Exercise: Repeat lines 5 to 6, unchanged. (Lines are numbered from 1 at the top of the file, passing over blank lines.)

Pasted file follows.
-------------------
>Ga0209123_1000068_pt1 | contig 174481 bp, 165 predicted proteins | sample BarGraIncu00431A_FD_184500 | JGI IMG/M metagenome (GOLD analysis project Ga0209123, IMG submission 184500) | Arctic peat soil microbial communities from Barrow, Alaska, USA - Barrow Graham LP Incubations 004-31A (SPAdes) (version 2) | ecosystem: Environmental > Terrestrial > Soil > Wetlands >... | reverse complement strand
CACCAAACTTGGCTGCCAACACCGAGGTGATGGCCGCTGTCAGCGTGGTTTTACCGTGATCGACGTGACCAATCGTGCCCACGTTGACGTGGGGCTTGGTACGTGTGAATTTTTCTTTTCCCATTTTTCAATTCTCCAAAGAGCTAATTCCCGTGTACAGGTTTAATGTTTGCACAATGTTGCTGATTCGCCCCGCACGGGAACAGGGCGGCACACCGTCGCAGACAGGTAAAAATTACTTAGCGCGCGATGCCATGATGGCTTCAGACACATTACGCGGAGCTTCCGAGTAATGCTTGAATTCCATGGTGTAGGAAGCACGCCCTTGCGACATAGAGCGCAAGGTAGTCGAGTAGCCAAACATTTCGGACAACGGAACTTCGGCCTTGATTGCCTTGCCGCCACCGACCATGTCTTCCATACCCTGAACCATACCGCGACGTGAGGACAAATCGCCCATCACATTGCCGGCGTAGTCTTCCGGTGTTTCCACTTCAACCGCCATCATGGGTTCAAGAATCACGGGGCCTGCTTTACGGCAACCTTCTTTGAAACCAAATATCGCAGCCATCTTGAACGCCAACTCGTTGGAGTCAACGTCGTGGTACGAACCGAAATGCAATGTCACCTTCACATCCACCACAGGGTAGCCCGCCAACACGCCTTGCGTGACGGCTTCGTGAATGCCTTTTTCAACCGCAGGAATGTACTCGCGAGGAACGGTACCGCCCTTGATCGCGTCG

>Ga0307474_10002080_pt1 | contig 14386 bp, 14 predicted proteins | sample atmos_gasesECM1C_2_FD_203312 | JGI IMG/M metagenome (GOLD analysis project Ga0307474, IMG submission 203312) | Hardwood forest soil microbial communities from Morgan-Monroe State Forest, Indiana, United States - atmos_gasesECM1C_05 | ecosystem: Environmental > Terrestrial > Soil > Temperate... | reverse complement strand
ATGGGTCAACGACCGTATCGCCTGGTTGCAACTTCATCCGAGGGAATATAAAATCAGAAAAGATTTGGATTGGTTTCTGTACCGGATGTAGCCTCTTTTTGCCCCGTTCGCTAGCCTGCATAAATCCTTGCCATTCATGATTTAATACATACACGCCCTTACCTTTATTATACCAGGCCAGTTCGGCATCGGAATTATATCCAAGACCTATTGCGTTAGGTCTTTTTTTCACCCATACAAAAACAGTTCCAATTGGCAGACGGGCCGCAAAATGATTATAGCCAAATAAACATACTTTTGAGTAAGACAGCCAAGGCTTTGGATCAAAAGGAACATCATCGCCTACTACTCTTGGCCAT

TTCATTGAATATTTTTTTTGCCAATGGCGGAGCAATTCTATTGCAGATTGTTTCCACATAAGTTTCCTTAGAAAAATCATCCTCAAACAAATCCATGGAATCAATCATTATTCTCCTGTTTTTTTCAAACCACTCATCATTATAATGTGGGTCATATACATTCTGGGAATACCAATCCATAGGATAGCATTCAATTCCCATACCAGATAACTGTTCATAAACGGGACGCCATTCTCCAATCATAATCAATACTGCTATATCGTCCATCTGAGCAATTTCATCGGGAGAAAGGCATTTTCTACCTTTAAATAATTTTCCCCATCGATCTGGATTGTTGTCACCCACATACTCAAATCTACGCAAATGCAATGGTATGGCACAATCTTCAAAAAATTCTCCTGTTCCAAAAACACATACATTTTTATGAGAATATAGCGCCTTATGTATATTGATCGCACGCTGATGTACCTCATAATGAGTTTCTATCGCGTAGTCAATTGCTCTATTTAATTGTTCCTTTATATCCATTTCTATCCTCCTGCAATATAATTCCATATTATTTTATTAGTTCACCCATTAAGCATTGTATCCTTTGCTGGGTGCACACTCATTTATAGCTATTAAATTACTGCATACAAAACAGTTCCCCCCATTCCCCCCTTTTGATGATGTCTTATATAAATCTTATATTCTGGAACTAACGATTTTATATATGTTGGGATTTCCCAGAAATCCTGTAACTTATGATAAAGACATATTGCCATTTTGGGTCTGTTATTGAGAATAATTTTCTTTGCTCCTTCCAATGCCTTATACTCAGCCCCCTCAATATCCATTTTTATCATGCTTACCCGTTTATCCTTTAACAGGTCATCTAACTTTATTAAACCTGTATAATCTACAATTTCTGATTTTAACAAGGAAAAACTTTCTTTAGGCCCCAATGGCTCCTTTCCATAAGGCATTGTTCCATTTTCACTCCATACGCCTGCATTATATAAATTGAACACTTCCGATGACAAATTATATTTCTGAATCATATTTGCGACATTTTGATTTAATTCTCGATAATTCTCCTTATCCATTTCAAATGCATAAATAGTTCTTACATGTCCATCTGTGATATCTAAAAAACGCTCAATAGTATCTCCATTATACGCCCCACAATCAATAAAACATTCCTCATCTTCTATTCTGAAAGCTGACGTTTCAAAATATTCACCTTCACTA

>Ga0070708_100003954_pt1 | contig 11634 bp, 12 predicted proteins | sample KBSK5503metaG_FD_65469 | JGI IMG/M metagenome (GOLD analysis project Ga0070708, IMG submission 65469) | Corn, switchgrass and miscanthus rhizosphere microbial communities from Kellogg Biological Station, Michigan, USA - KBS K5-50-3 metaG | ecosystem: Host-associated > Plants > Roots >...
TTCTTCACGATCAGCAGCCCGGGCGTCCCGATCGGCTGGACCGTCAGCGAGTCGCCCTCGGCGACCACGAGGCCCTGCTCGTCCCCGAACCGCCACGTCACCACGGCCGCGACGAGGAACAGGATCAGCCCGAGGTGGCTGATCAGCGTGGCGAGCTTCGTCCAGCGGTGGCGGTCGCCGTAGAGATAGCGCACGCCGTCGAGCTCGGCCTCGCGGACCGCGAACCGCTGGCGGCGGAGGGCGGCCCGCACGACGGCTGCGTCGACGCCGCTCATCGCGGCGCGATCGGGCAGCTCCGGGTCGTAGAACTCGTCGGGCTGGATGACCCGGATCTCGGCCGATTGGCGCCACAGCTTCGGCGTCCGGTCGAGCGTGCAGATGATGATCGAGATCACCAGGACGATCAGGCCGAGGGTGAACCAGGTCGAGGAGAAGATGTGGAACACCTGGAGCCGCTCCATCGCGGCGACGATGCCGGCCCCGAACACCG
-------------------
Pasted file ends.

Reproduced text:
TTCATTGAATATTTTTTTTGCCAATGGCGGAGCAATTCTATTGCAGATTGTTTCCACATAAGTTTCCTTAGAAAAATCATCCTCAAACAAATCCATGGAATCAATCATTATTCTCCTGTTTTTTTCAAACCACTCATCATTATAATGTGGGTCATATACATTCTGGGAATACCAATCCATAGGATAGCATTCAATTCCCATACCAGATAACTGTTCATAAACGGGACGCCATTCTCCAATCATAATCAATACTGCTATATCGTCCATCTGAGCAATTTCATCGGGAGAAAGGCATTTTCTACCTTTAAATAATTTTCCCCATCGATCTGGATTGTTGTCACCCACATACTCAAATCTACGCAAATGCAATGGTATGGCACAATCTTCAAAAAATTCTCCTGTTCCAAAAACACATACATTTTTATGAGAATATAGCGCCTTATGTATATTGATCGCACGCTGATGTACCTCATAATGAGTTTCTATCGCGTAGTCAATTGCTCTATTTAATTGTTCCTTTATATCCATTTCTATCCTCCTGCAATATAATTCCATATTATTTTATTAGTTCACCCATTAAGCATTGTATCCTTTGCTGGGTGCACACTCATTTATAGCTATTAAATTACTGCATACAAAACAGTTCCCCCCATTCCCCCCTTTTGATGATGTCTTATATAAATCTTATATTCTGGAACTAACGATTTTATATATGTTGGGATTTCCCAGAAATCCTGTAACTTATGATAAAGACATATTGCCATTTTGGGTCTGTTATTGAGAATAATTTTCTTTGCTCCTTCCAATGCCTTATACTCAGCCCCCTCAATATCCATTTTTATCATGCTTACCCGTTTATCCTTTAACAGGTCATCTAACTTTATTAAACCTGTATAATCTACAATTTCTGATTTTAACAAGGAAAAACTTTCTTTAGGCCCCAATGGCTCCTTTCCATAAGGCATTGTTCCATTTTCACTCCATACGCCTGCATTATATAAATTGAACACTTCCGATGACAAATTATATTTCTGAATCATATTTGCGACATTTTGATTTAATTCTCGATAATTCTCCTTATCCATTTCAAATGCATAAATAGTTCTTACATGTCCATCTGTGATATCTAAAAAACGCTCAATAGTATCTCCATTATACGCCCCACAATCAATAAAACATTCCTCATCTTCTATTCTGAAAGCTGACGTTTCAAAATATTCACCTTCACTA

>Ga0070708_100003954_pt1 | contig 11634 bp, 12 predicted proteins | sample KBSK5503metaG_FD_65469 | JGI IMG/M metagenome (GOLD analysis project Ga0070708, IMG submission 65469) | Corn, switchgrass and miscanthus rhizosphere microbial communities from Kellogg Biological Station, Michigan, USA - KBS K5-50-3 metaG | ecosystem: Host-associated > Plants > Roots >...